Female soccer players were forced to live on $250 a week.

So if your WiFi went out because you couldn’t pay your internet bill, how could you even download Twitter to get all your “business” communications from the NWSL? What if you still had your pink Razr flip phone from when you were 14 because a smartphone was like a month’s salary?

Players were forced to make tough decisions. They could continue their career in the United States for next to nothing; take their gaming skills overseas for next to nothing; or retire right after college. Given that professional football players peak between the ages of 27 and 30 (or thereabouts), this was half tragic, half ridiculous.

The bottom line was that 22-year-old phenoms, whose talent had earned them full scholarships to one of the top 10 colleges in the United States, were retiring from their chosen sport due to a lack of opportunities, money, stability and – above all – honesty.

Some of the best players in the world were forced to seek out a chance to play the game they loved. Some have taken a chance and moved abroad. Some went to Japan, others to Scandinavian countries. A few even tried their luck in Russia – ask Yael Averbuch how well it went, with five girls crammed into a hotel room with two beds, a mobile phone and half a potato for food .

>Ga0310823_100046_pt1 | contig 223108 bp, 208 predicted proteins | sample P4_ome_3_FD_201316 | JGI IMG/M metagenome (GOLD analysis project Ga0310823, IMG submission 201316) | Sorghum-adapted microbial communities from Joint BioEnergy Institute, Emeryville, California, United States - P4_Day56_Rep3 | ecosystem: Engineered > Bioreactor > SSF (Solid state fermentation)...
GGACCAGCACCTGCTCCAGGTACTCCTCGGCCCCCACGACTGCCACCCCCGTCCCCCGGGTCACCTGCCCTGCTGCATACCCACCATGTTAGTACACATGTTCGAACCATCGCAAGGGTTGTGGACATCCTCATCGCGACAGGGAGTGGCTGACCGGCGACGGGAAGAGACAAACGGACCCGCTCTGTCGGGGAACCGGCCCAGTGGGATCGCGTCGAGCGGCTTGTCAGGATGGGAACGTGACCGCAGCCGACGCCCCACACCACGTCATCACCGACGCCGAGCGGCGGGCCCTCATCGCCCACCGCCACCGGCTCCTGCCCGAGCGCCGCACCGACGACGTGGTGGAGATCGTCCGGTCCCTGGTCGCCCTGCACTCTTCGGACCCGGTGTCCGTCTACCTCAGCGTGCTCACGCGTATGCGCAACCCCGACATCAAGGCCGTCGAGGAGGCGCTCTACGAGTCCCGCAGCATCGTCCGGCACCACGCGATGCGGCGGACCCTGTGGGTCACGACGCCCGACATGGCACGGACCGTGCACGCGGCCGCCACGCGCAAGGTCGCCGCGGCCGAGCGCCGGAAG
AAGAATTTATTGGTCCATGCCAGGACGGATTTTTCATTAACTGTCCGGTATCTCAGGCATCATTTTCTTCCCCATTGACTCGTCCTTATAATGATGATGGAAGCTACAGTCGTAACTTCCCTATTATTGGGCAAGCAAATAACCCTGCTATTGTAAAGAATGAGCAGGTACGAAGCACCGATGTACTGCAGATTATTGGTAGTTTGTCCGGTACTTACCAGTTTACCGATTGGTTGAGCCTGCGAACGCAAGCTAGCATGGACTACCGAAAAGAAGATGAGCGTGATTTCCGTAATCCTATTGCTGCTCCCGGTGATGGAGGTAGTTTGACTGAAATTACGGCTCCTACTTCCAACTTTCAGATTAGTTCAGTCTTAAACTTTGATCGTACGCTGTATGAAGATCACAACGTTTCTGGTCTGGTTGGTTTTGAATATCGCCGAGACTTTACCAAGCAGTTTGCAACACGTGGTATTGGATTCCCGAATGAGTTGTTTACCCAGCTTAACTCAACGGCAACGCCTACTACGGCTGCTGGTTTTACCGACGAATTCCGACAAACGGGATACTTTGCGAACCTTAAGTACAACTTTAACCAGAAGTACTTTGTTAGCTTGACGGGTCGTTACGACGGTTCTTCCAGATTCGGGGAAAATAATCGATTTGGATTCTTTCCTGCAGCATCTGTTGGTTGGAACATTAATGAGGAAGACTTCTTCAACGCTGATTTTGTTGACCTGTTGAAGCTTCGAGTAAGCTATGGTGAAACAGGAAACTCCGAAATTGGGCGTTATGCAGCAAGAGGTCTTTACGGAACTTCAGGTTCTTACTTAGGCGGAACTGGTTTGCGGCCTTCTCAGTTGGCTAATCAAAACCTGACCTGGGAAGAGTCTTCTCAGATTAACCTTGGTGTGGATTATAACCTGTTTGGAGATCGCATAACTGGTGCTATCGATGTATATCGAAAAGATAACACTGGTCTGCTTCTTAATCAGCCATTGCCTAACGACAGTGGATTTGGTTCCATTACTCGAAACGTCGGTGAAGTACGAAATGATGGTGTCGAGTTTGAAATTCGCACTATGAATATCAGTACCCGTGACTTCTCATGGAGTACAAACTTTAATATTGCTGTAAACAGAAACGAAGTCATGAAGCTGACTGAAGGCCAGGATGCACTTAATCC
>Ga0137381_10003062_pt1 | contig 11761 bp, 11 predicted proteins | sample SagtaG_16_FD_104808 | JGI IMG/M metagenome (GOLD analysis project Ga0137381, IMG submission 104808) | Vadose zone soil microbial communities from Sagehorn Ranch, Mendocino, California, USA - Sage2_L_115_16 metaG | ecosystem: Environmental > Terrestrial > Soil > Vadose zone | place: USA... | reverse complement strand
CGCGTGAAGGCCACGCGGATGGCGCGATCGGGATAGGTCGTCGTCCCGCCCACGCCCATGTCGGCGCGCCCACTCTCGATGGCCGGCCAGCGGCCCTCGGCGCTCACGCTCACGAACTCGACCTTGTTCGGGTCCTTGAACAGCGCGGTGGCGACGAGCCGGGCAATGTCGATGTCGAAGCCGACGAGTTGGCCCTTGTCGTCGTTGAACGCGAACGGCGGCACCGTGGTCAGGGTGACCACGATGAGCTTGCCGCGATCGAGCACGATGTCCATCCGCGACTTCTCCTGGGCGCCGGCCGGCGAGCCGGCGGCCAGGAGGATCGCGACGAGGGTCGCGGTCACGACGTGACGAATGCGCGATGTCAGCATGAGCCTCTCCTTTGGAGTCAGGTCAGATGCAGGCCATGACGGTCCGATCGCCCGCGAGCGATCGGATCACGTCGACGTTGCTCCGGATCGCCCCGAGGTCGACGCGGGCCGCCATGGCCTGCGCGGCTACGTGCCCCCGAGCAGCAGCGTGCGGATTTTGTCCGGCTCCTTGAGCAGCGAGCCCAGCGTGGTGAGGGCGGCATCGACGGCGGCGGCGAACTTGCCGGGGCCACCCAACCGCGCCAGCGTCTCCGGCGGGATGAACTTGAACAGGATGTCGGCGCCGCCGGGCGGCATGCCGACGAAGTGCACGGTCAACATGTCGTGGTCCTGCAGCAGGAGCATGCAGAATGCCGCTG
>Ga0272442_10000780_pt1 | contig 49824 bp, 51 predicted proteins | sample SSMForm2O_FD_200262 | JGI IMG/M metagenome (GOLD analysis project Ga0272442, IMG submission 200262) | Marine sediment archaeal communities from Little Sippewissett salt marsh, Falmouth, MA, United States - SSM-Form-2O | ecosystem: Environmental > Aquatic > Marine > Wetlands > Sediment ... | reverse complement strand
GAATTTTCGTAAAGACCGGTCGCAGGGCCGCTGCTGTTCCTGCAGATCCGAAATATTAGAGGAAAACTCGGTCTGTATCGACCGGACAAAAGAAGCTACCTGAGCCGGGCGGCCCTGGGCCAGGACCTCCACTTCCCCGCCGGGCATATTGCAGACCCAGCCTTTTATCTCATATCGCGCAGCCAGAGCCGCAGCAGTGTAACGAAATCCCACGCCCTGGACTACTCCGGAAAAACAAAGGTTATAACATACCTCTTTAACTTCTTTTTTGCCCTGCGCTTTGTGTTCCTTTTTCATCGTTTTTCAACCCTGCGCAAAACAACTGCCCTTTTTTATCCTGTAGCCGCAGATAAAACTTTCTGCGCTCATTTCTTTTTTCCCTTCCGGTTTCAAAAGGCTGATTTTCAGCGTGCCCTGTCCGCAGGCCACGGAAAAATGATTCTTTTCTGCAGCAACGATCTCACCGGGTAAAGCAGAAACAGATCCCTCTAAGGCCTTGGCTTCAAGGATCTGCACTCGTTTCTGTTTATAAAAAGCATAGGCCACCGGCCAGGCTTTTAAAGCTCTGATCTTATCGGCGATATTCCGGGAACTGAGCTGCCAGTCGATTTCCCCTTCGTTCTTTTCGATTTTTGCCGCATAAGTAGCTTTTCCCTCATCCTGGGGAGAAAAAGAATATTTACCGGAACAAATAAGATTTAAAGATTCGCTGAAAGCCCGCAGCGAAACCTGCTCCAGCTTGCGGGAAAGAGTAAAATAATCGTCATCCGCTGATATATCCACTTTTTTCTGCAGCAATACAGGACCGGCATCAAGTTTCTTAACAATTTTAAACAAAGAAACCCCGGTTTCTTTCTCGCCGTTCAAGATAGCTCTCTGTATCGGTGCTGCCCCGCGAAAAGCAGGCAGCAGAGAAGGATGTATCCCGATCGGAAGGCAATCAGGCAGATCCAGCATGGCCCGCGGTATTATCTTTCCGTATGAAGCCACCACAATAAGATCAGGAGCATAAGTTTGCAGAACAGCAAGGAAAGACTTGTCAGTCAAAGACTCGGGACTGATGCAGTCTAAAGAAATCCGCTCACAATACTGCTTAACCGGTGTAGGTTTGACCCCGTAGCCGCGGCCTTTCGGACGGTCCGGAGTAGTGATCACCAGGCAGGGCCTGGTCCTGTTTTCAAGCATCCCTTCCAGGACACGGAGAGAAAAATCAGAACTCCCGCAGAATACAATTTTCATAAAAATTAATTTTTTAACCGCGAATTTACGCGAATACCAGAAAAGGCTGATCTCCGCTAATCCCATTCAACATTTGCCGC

Averbuch, a USWNT staple, had traveled to Moscow after the 2011 season due to the cancellation of the American League. While a free trip to Russia might have sounded enticing (… not anymore, Vlad), the lack of concern for player welfare was slightly disconcerting. If that was how the best players in the country had to make a living, what about the rest of the loyal, hard-working grunts that make up the numbers in any professional sport?

The lack of structure and organization in women’s soccer in America – and the pitiful salaries – have turned the dream of continuing to play after college into a nightmare. Sure, more players could have done what I did – try your luck in a million different places, win paycheck to paycheck and live off a suitcase – but no one gets done. an idea of ​​a secure career. Not that it ever bothered me – but hey, I never liked the idea of ​​a white picket fence, kids, dogs and a husband. Well, in all honesty, I love dogs…

CONTRACT WORK